The first tender to be launched is expected to be for the Murcia bypass project, for which capex will be €400-500 million.
This is expected to be followed by tenders for projects including:
- a new road parallel to the A1 in Madrid
- expansion of the A5
- completion of the ring road around Seville
- addition of a third lane to the Autovia Norte road linking Santander and Biscay
- widening lanes on the road between Burgos and Aguilar de Campoo
The schemes were expected to be availability-based, benefiting from €350 million of yearly availability payments over a 30-year concession period, unlike the bankrupt toll roads. However, there is now talk that an element of traffic risk may be introduced whereby – if traffic is below expectations – the state pays less, which has raised concerns among potential bidders.
Another market that seems to be having a resurgence is Ireland, where the 10-year, €115 billion National Development Plan – which was announced in February (2018) – has kicked off with an invitation to prequalification for the €900 million M20 highway connecting Cork to Limerick – a project that has been under discussion for years and will replace a road with some of the country’s worst accident statistics.
This is expected to be followed by the following schemes:
- upgrading the N4 between Collooney and Castlebaldwin in Co Sligo
- widening the M7 between Naas and Newbridge
- upgrading the N8/N25 Dunkettle interchange
- upgrading the N28 Cork to Ringaskiddy Road
- upgrading the N21/N69 Limerick to Adare and then Foynes
- upgrading the N22 from Ballyvourney to Macroom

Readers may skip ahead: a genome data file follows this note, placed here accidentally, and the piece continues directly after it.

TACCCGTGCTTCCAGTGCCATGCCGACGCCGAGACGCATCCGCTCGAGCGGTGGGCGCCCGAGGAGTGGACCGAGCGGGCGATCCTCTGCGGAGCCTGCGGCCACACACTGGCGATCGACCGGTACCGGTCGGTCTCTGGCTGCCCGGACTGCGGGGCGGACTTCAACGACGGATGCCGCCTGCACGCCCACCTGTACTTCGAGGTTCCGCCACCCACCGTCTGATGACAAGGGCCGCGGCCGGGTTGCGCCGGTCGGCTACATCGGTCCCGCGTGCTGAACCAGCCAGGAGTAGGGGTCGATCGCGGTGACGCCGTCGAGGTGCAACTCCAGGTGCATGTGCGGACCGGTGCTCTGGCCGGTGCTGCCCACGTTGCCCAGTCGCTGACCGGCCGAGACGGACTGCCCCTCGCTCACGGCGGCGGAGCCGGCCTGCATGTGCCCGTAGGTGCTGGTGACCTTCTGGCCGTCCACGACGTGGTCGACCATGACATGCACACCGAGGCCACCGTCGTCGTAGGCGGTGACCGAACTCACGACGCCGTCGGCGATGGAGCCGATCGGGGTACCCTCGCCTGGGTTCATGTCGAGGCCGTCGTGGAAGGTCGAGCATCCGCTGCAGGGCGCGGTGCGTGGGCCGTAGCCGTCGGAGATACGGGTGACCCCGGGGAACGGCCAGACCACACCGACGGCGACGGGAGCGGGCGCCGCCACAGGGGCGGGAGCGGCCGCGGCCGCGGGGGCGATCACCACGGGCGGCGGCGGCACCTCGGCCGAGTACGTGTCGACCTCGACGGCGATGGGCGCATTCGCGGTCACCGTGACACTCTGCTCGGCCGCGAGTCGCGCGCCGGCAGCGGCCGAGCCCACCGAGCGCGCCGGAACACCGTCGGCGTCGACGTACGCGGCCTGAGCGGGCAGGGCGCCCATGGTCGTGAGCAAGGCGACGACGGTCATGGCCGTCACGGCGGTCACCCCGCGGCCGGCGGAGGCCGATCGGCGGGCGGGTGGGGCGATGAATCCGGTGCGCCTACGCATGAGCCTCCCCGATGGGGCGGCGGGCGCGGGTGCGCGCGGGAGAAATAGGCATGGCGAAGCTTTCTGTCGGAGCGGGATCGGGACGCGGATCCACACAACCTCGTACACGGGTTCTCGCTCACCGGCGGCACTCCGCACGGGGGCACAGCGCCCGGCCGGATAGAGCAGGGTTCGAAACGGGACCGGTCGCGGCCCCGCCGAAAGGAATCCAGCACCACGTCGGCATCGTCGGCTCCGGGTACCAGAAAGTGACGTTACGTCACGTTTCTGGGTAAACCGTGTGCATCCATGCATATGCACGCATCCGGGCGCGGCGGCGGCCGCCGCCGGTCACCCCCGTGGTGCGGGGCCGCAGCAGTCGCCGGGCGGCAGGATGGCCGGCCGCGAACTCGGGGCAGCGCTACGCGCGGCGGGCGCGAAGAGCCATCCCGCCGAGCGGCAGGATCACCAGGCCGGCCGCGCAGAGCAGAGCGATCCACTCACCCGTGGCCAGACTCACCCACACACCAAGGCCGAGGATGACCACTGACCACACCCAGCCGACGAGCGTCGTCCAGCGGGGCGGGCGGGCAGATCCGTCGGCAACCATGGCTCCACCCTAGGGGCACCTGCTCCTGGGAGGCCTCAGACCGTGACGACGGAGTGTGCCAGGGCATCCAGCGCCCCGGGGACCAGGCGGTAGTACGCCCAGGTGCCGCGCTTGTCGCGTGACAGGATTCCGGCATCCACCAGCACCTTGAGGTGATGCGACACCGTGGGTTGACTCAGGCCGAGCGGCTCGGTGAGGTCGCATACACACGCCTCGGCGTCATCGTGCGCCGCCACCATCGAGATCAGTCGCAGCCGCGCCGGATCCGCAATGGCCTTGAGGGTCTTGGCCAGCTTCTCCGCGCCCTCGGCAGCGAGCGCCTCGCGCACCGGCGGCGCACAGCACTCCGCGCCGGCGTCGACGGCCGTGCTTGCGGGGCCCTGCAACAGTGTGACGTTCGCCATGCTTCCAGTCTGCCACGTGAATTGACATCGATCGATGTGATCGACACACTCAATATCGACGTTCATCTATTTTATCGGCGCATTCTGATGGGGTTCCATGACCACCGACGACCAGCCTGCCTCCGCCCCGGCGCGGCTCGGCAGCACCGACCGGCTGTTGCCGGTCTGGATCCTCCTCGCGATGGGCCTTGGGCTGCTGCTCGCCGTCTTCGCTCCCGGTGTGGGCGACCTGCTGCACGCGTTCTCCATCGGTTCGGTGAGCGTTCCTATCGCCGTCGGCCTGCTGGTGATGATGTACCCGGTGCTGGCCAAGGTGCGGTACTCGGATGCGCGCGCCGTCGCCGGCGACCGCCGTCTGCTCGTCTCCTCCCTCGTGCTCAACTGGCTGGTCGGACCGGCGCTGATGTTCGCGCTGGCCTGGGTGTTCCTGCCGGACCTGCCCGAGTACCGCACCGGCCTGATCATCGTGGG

- upgrading the M11 Gorey to Enniscorthy
- upgrading the N5 Ballaghaderreen to Scramogue
- improving the N52 Ardee Bypass
At the same time, social housing projects are in procurement, with prequalification documents recently submitted for the second of three bundles of Ireland’s €300 million social housing PPP programme, and €18 billion is expected to be spent over coming years on the country’s water infrastructure.
And picking up the slack in the Benelux region, Belgium seems to have a healthy pipeline of projects.
Under an infrastructure programme launched by Belgian Prime Minister Charles Michel, around €60 billion will be spent by 2030 – with contributions from the private sector – on digital infrastructure, energy, transport, healthcare, defence and justice projects.
For now, procurement processes include the Walloon highway lighting project, where BAFOs are expected this summer (2018), and the Antwerp prison, for which preselection occurred in April (2018), and which is part of a group of nine prisons expected to be built over coming years in the following locations:
Meanwhile, BAFOs are expected soon on the Liege tram PPP and the troublesome Flanders schools PPP – under which 42 schools, in 13-14 clusters, should come to market over the next two or three years. This will be the revival of a project that back in 2010 struggled to get individual municipalities to sign up to the programme.
At the same time, preselection is underway for the second cluster of Albert Canal bridges, a Flemish tram depot PPP is expected later this year, BAFOs have been submitted for a conference centre PPP in Brussels, and a military hangar PPP project is also in procurement, with first offers due in June (2018).
Much more is expected over coming years, Prime Minister Michel says.
And so it should be. Because with patchy activity elsewhere in Europe, the infrastructure sector really needs everything it can get.